The Nature of the Beast

Miriam Diamond is a professor of Earth Sciences at the University of Toronto, and holds a PhD. in Chemical Engineering and Applied Chemistry. At her lab, researchers study environmental chemicals, particularly semi-volatile organic compounds, or SVOCs. They ask:

• What are the sources of these chemicals?
• What are their pathways?
• How are humans and ecosystems exposed?…

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The Proof is in the Sewage: Can Harmful Chemicals Move from Sofas to the Environment and Our Bodies?

Rolf Halden is a professor at Arizona State University, adjunct faculty at John Hopkins, and an expert on the environmental impacts of industrial chemicals.

According to Dr. Halden, chemicals in the same family are similar in composition and structure, and thus also have similar adverse effects. Because of this, he strongly believes that hazardous chemicals should be regulated as classes, rather than continuing the common practice of replacing toxic chemicals with other chemicals in the same class.…

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Introducing Our Blog Series “Scientist Spotlight: The Scientists Behind our Consumer Products Petition”

Imagine you are reclining on your couch and turning on a horror movie. Did you know that the flame retardants in your couch may be scarier than the monster on the screen? The dangers of these chemicals led a coalition of medical, firefighter, consumer, and science groups to submit a petition to the Consumer Product Safety Commission (CPSC) asking for a ban on four categories of household products that contain any halogenated flame retardants. The petition targets children’s products, mattresses,…

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Trading Health for Small Conveniences?

“Stain-resistant, Nonstick, Waterproof and Lethal” is how journalist Callie Lyons describes a highly fluorinated chemical called C8. When C8 was released into the air and water supply near processing plants in the mid-Ohio Valley, tens of thousands of people became seriously ill, with a range of health problems including cancer, liver malfunction, thyroid disruption, obesity, high cholesterol, ulcerative colitis, and lower birth weight and size. The disturbing results of this large-scale inadvertent human study led to the recent phase-out of…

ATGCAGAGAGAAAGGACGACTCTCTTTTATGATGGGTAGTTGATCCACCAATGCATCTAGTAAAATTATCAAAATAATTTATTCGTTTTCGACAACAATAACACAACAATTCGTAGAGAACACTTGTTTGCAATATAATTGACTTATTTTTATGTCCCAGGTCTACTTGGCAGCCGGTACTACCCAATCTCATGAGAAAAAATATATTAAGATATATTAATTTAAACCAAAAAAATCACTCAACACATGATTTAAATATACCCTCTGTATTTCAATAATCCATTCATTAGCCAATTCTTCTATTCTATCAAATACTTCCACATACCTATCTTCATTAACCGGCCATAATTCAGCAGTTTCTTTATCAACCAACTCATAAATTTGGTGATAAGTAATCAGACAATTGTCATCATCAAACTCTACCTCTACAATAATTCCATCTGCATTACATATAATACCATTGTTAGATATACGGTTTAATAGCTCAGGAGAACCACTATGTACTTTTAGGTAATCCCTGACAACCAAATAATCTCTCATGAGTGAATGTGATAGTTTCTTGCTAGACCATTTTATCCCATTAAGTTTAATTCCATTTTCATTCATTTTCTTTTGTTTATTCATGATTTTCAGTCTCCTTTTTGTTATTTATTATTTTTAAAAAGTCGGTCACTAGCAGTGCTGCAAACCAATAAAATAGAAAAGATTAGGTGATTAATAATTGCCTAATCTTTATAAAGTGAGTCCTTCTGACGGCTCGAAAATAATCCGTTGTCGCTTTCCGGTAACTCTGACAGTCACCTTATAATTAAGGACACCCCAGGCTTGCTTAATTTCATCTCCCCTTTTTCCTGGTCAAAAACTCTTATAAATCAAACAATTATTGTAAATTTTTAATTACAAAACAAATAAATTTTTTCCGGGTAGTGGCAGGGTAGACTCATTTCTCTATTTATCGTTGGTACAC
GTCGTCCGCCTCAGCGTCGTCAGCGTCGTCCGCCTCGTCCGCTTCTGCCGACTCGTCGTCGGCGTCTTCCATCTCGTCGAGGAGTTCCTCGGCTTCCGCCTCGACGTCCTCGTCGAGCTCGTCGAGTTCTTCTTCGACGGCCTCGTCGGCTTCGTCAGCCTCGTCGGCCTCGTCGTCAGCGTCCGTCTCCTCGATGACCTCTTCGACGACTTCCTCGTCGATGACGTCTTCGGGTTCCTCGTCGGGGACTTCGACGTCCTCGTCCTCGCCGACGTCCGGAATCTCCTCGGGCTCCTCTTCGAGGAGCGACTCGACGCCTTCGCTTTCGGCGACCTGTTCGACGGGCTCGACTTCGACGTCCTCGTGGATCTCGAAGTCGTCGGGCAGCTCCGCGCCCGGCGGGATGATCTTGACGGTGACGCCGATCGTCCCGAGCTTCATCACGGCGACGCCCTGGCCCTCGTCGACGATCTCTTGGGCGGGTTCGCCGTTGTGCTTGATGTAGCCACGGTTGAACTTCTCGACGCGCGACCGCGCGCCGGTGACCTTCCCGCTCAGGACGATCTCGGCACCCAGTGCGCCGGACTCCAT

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Phthoughts on phthalates: odd spelling, clear problem

Have you ever heard of phthalates or DEHP? I hadn’t either, until I read a recent US study that monitored nearly 800 pregnant women and found that exposure to a common household chemical called DEHP may alter infant boys’ genitals before birth, along with potentially being linked to a host of other health problems. In 2008, the US issued a nationwide ban on DEHP and two other phthalates (DBP and BBP) in children’s toys at levels higher than 0.1%; the…

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To be, or not to be, BPA-free

When consumer outcry got loud enough and states started their own bans, manufacturers stopped using bisphenol-A (BPA) in some baby products. In 2012, the FDA took limited action – no BPA in baby bottles, sippy cups and infant formula cans. Thus, the “BPA-free” craze was born! Unfortunately, products that boast “BPA-free” may contain bisphenol-S (BPS), BPA’s less studied chemical cousin. Bisphenols, such as BPA and BPS, are found in polycarbonate plastics in products like sports bottles (the hard, transparent stuff),…

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HBCD is on the way out – but use of questionable alternatives will persist

This week, the United States celebrates Thanksgiving. But internationally, countries that have signed the Stockholm Convention on Persistent Organic Pollutants have a different reason to give thanks: the amendment adding HBCD (hexabromocyclododecane) to Annex A (Elimination) takes effect today. Under Annex A of the Convention, countries have up to five years to eliminate uses of HBCD in plastic foam building insulation, and any insulation materials containing HBCD during that phase-out period will need to be labeled. HBCD is a persistent,…

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